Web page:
1. Effective intervention for fruit and vegetable consumption in children. A very small percentage of the nation’s children meet the USDA recommendations for daily servings of fruits and vegetables, despite continued efforts to educate the public on the health benefits of fruit and vegetable consumption. Researchers in the ARS Delta Human Nutrition Research Project in Baton Rouge, Louisiana, analyzed data resulting from a school-based, fruit and vegetable snack feeding intervention for Lower Mississippi Delta children that was conducted by researchers at the Delta Obesity Prevention Research Unit in Little Rock, Arkansas. The intervention included knowledge-building and measurement of consumption for select fruits and vegetables. This study, which led to increased familiarity and consumption of the fruits and vegetables in all children regardless of baseline willingness to try these foods, may serve as a model for delivering effective interventions in vulnerable, child populations.
2. Effective intervention for physical activity in adults. Despite the well known benefits of regular physical activity, over 30% of the nation’s adults are classified as sedentary. Researchers in the ARS Delta Human Nutrition Research Program in Baton Rouge, Louisiana, analyzed data resulting from a six-month, community based participatory research, walking intervention for African American adults that was conducted by researchers at the University of Southern Mississippi in Hattiesburg, Mississippi. The intervention included motivational interviewing, social support provided by peer coaches, pedometer diary self-monitoring, and monthly diet and physical activity education. The apparent improvements in blood pressure found in this study suggest that community-based, walking interventions have the potential to lower risk for cardiovascular disease in at risk, southern, African American populations.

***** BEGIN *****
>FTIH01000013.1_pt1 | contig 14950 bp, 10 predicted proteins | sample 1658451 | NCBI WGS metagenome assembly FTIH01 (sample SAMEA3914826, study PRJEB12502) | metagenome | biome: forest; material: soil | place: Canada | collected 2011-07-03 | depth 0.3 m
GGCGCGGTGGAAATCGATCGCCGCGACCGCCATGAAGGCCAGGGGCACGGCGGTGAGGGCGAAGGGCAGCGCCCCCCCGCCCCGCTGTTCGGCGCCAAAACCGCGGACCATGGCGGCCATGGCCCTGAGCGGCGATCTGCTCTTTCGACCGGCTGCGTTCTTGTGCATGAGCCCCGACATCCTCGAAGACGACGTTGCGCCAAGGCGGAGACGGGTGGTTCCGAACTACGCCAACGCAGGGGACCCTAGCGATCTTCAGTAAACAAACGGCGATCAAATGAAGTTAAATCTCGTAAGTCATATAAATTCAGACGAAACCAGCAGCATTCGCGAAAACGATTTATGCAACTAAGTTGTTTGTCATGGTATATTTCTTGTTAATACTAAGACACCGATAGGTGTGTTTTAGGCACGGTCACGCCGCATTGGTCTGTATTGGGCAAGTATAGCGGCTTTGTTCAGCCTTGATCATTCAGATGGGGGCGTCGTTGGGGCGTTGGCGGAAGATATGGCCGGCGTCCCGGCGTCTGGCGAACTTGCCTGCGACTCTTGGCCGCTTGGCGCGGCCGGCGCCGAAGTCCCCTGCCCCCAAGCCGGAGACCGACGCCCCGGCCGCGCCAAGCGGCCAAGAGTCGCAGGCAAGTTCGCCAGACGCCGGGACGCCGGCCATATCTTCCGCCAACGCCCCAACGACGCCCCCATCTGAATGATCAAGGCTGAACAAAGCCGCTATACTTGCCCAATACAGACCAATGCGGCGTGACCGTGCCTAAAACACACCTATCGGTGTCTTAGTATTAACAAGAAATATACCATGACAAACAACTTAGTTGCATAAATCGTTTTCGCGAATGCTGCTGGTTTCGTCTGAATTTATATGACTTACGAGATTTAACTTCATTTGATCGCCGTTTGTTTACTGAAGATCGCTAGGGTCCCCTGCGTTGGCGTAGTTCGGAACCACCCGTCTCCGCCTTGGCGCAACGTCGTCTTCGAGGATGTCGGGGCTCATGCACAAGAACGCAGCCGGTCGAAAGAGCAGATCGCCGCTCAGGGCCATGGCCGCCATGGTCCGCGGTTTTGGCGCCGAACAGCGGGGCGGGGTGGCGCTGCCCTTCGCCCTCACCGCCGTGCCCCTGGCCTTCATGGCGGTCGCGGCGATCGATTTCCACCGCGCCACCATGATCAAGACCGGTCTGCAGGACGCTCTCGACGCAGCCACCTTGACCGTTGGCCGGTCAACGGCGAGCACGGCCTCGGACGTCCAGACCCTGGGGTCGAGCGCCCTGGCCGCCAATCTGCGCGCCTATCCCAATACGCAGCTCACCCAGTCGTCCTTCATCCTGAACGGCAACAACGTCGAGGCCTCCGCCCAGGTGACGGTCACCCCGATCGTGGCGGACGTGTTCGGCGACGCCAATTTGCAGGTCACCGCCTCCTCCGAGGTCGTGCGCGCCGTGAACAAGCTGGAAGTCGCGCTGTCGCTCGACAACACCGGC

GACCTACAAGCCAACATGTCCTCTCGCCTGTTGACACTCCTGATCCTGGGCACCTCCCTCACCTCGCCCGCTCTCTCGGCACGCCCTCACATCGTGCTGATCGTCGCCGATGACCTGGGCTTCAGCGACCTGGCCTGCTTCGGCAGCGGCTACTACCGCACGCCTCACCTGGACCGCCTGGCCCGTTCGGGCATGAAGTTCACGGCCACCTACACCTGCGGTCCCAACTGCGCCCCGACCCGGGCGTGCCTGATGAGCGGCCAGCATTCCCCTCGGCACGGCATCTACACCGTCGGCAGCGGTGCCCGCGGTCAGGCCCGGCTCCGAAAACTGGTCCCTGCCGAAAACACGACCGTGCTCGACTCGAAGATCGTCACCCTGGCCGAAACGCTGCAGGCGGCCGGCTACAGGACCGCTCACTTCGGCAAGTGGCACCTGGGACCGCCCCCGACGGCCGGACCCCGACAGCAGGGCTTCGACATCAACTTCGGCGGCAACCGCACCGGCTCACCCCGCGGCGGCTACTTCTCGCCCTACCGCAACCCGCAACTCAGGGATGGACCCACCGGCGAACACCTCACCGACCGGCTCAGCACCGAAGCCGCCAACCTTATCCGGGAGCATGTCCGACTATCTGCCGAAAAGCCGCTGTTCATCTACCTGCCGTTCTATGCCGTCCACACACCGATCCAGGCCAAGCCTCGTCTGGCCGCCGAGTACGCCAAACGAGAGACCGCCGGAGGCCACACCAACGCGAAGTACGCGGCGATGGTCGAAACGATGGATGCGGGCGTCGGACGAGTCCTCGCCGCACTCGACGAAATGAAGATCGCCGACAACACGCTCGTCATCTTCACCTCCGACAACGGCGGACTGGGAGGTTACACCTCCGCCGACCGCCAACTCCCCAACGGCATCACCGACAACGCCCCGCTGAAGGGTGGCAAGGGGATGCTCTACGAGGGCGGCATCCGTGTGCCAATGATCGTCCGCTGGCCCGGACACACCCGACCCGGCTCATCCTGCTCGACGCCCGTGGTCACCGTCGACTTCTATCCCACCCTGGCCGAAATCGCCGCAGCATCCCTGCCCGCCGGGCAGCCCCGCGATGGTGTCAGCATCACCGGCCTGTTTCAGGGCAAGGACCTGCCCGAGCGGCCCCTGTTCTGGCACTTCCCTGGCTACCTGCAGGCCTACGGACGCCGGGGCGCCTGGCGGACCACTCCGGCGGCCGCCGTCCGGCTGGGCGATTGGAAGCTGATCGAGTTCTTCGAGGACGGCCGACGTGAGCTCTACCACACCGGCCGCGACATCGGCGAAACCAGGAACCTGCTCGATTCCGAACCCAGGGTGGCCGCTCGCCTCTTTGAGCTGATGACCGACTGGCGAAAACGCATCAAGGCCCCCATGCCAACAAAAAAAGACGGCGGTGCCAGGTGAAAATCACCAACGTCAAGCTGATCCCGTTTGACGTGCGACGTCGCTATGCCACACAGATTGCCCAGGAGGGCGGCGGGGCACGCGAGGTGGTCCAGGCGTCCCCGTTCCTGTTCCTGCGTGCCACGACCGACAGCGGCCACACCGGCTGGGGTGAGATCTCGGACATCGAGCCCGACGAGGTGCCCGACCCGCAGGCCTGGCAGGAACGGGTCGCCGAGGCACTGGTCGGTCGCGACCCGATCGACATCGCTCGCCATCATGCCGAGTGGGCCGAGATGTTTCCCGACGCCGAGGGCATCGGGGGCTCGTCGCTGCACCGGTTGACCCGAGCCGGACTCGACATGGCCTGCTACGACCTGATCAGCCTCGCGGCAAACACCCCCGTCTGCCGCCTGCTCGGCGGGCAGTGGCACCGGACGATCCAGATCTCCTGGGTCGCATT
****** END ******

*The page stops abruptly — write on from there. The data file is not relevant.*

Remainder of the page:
3. Steps/day predict body composition changes. Few studies have attempted to define the direct relationship between dynamic changes in pedometer-determined steps/day and changes in body composition. Researchers in the ARS Delta Human Nutrition Research Project in Baton Rouge, Louisiana, analyzed data resulting from a six-month, community based participatory research, walking intervention for African American adults that was conducted by researchers at the University of Southern Mississippi in Hattiesburg, Mississippi. Throughout the 27-week intervention, participants submitted weekly steps/day diaries based on pedometer self-monitoring. Several descriptive indicators of steps/day were predictive of intervention-induced body composition changes (waist circumference, body mass index, percent body fat, and fat mass). However, in the absence of additional supportive research, researchers suggest that change in mean steps/day may be the most useful descriptive indicator for predicting changes in body composition. The ability to directly link pedometer-determined physical activity to improvements in body composition will help public health officials set steps/day recommendations necessary to achieve health benefits.Tussing Humphreys, L.M., Frayn, K.N., Smith, S.R., Westerman, M., Dennis, L., Nemeth, E., Thomson, J.L., Pusatcioglu, C. 2011. Subcutaneous adipose tissue from obese and lean adults does not release hepcidin, in vivo. The Scientific World. 11:2191-206.